The first parameter is filled with the return value from mcrypt_enc_get_iv_size(), which returns the length the IV should be for the encryption algorithm passed in as its only parameter. The second parameter can one of MCRYPT_RAND, MCRYPT_DEV_RANDOM, or MCRYPT_DEV_URANDOM. The first generates the IV uses the system software randomiser, the second uses the Unix device /dev/random, and the third uses the Unix device /dev/urandom. For maximum portability use MCRYPT_RAND - it is not as random as the other two, but it will work wherever you put it. If you use MCRYPT_RAND, remember to first seed the random number generated with srand()!
Mcrypt_create_iv() returns an IV for the algorithm we selected with mcrypt_module_open(). Next up we call mcrypt_enc_get_key_size() to get the maximum key size our algorithm (parameter one) will take, then we create a key for that algorithm using substr() and sha1(). The return value of mcrypt_enc_get_key_size() is the largest key this algorithm accepts, so we pass a plaintext key into sha1() to get a hashed value, then copy as many characters from it as the algorithm method will accept.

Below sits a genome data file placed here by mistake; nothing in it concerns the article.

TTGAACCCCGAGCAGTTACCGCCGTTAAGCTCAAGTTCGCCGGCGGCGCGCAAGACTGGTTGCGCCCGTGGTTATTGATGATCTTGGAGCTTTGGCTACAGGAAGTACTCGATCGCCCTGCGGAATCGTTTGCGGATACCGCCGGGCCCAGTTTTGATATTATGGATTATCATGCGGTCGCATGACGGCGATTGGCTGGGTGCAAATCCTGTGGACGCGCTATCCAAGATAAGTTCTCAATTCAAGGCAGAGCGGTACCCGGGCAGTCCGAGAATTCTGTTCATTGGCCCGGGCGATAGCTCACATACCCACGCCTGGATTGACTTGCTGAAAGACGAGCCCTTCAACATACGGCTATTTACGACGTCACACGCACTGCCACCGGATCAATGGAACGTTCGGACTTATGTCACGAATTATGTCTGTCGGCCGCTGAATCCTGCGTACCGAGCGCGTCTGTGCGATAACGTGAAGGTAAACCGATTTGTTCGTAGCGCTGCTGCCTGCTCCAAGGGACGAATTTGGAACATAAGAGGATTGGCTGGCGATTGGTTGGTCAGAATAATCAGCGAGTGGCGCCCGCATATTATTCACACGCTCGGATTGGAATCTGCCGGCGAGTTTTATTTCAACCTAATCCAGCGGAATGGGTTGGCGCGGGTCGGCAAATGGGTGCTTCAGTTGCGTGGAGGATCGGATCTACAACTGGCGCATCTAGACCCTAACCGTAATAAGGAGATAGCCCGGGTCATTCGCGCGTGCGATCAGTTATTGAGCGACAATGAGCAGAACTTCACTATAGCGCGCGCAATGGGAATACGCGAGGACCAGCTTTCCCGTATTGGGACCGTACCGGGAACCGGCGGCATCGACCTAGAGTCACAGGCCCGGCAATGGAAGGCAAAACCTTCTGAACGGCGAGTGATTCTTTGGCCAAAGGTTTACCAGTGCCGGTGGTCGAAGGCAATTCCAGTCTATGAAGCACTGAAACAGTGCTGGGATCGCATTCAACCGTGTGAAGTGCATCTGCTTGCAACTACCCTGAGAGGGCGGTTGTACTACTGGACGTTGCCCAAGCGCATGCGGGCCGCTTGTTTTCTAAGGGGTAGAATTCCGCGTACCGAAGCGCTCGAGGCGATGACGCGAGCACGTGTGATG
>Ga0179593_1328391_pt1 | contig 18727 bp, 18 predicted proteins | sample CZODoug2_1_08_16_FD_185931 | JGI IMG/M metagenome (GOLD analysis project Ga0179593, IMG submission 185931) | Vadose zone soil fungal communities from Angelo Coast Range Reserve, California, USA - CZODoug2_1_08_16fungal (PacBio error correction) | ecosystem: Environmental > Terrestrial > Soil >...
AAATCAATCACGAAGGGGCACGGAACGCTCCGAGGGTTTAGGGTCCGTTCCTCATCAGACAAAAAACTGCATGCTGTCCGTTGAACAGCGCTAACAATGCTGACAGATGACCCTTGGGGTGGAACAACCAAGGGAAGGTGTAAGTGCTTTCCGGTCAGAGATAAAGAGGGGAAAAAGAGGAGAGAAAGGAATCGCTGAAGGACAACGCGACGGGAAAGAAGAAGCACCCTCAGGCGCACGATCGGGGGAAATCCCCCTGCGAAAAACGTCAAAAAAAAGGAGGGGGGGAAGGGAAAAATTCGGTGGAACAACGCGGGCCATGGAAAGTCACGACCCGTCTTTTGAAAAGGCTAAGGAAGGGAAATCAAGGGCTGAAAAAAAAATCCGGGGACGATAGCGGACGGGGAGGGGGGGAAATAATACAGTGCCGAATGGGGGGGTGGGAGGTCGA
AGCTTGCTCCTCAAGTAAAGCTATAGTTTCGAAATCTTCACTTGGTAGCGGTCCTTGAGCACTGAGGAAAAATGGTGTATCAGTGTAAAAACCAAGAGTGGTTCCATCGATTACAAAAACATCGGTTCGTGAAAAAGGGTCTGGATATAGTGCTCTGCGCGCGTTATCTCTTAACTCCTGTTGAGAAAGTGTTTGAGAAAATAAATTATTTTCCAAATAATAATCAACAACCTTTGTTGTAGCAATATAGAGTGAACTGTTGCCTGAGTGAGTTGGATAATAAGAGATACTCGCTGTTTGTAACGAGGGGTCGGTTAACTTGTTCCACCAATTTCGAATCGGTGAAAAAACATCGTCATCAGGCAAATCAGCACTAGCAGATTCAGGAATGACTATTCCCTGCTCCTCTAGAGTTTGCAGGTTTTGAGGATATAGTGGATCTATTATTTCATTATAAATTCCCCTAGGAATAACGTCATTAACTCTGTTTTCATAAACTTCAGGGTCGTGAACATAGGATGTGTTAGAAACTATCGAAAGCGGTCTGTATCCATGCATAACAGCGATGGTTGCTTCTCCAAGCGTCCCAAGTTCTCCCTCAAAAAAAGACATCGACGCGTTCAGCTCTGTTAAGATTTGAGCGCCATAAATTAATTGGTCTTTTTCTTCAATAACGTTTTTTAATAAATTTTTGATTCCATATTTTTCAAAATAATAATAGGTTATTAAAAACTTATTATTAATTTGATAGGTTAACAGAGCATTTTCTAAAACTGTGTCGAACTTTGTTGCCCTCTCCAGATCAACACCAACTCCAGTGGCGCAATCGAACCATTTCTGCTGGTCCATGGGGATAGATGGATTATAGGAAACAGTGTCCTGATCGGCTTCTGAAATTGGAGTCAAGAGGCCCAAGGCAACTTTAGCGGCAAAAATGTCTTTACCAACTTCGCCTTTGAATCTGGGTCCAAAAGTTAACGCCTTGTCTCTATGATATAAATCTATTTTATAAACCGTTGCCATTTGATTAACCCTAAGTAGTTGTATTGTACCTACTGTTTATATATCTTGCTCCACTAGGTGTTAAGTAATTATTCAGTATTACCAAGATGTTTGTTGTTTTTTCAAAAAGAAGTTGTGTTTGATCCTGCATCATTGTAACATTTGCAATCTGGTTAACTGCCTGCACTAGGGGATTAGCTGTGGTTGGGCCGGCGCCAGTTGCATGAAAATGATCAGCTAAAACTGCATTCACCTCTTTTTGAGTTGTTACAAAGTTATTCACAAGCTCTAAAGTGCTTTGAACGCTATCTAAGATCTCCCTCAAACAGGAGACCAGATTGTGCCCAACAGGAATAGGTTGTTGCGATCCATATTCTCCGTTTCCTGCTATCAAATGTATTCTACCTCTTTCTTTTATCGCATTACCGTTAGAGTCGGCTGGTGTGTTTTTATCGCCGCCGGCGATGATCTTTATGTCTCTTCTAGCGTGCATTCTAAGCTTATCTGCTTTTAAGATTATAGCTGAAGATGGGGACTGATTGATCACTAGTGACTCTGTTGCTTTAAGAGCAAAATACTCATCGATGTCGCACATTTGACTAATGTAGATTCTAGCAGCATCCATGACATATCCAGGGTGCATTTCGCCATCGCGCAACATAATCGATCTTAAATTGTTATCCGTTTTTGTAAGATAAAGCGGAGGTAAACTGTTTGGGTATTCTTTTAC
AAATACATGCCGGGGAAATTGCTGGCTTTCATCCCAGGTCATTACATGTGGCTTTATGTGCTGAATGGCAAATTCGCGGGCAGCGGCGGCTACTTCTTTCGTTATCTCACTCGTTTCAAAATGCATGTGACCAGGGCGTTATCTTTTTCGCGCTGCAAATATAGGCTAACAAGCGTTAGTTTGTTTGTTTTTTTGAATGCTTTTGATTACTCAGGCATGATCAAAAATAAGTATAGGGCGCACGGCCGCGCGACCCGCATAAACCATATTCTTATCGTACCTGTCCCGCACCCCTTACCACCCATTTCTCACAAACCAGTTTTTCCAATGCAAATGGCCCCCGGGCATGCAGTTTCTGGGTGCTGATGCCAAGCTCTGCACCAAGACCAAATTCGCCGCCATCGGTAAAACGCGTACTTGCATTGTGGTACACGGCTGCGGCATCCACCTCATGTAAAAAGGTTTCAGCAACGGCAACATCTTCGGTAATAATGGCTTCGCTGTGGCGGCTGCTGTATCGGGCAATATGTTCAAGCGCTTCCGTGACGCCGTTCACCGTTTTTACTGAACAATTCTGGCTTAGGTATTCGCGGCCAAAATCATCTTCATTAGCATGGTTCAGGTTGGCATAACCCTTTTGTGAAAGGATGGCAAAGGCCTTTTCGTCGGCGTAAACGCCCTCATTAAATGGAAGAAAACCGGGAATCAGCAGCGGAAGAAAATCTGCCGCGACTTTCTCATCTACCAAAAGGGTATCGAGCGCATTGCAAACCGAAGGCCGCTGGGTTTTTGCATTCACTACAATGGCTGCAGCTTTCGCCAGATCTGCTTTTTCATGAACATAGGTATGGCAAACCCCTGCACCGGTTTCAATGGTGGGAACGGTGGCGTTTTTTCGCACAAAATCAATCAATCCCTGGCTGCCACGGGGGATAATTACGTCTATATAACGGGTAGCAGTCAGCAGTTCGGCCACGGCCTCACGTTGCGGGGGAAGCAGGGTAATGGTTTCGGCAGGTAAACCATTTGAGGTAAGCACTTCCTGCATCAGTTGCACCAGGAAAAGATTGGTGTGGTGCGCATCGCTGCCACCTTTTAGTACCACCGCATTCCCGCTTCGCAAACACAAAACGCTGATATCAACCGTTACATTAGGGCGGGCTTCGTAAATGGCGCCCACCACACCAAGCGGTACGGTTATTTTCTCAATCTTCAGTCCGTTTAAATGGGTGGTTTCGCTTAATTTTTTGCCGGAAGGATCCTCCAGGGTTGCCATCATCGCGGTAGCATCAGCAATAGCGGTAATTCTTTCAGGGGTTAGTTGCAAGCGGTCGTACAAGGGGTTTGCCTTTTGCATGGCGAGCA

The next two functions, mcrypt_generic_init(), and mcrypt_generic(), initialise the encryption engine with the algorithm, IV, and key we selected, then perform the encryption. Mcrypt_generic_init() takes three parameters, which are the algorithm resource to use, the IV we created with mcrypt_create_iv(), and the key we created using sha1() and substr(). Mcrypt_generic takes two parameters, which are the algorithm resource and the data we actually want to encrypt - it returns the encrypted value, our ciphertext, which we store in $ciphertext.
So, after lots of function calls we have finally performed encryption with the function mcrypt_generic(). To end the script, we need to do some clean up, which is where mcrypt_generic_deinit() and mcrypt_module_close() come in - both take the algorithm resource as their only parameter, and clean up the module.
Author's Note: It's possible to perform encryption using the mcrypt library but with fewer functions. Generally speaking this is not recommended: using an IV and doing things properly ensures the data is secured properly. Please remember that the only thing worse than not being secured is not being secured and thinking you are secured!
To recap, we select an encryption algorithm and block cipher, create an IV to whiten our plaintext a little, create a secret key that encrypts our data, initialise the algorithm to use our IV and key, run the encryption itself to get our ciphertext, then clean up.
In order to give you an idea of how much better this form of encryption is compared to something as simple as ROT13, the script ends by printing out both the IV and the final encrypted value.
Next chapter: Symmetric decryption >>
Previous chapter: Basic symmetric encryption in action
Home: Table of Contents
Copyright ©2015 Paul Hudson. Follow me: @twostraws.